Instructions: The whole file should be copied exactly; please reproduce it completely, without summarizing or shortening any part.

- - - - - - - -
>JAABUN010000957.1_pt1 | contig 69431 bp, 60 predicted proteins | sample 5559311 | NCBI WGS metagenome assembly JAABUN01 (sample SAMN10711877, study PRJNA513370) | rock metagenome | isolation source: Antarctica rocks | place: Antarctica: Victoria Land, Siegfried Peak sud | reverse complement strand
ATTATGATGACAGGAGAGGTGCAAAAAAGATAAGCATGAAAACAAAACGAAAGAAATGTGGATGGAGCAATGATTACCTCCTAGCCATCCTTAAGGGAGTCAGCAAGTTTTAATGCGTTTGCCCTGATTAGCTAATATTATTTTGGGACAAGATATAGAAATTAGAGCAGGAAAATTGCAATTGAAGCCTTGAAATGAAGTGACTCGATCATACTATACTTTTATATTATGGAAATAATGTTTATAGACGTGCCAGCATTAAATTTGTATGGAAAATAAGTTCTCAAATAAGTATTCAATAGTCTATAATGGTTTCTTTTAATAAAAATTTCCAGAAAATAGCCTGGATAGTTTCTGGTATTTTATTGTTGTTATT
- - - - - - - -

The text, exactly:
>JAABUN010000957.1_pt1 | contig 69431 bp, 60 predicted proteins | sample 5559311 | NCBI WGS metagenome assembly JAABUN01 (sample SAMN10711877, study PRJNA513370) | rock metagenome | isolation source: Antarctica rocks | place: Antarctica: Victoria Land, Siegfried Peak sud | reverse complement strand
ATTATGATGACAGGAGAGGTGCAAAAAAGATAAGCATGAAAACAAAACGAAAGAAATGTGGATGGAGCAATGATTACCTCCTAGCCATCCTTAAGGGAGTCAGCAAGTTTTAATGCGTTTGCCCTGATTAGCTAATATTATTTTGGGACAAGATATAGAAATTAGAGCAGGAAAATTGCAATTGAAGCCTTGAAATGAAGTGACTCGATCATACTATACTTTTATATTATGGAAATAATGTTTATAGACGTGCCAGCATTAAATTTGTATGGAAAATAAGTTCTCAAATAAGTATTCAATAGTCTATAATGGTTTCTTTTAATAAAAATTTCCAGAAAATAGCCTGGATAGTTTCTGGTATTTTATTGTTGTTATT